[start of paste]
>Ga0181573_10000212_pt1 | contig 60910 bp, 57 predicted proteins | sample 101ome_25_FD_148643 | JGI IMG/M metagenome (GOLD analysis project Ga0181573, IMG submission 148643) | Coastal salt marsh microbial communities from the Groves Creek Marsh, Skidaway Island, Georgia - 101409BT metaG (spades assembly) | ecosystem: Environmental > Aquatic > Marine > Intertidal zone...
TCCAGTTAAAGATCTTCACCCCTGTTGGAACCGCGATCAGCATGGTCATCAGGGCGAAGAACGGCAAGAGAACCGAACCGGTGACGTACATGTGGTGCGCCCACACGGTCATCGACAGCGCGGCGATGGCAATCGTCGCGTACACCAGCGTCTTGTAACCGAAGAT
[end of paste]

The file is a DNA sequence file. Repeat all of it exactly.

>Ga0181573_10000212_pt1 | contig 60910 bp, 57 predicted proteins | sample 101ome_25_FD_148643 | JGI IMG/M metagenome (GOLD analysis project Ga0181573, IMG submission 148643) | Coastal salt marsh microbial communities from the Groves Creek Marsh, Skidaway Island, Georgia - 101409BT metaG (spades assembly) | ecosystem: Environmental > Aquatic > Marine > Intertidal zone...
TCCAGTTAAAGATCTTCACCCCTGTTGGAACCGCGATCAGCATGGTCATCAGGGCGAAGAACGGCAAGAGAACCGAACCGGTGACGTACATGTGGTGCGCCCACACGGTCATCGACAGCGCGGCGATGGCAATCGTCGCGTACACCAGCGTCTTGTAACCGAAGAT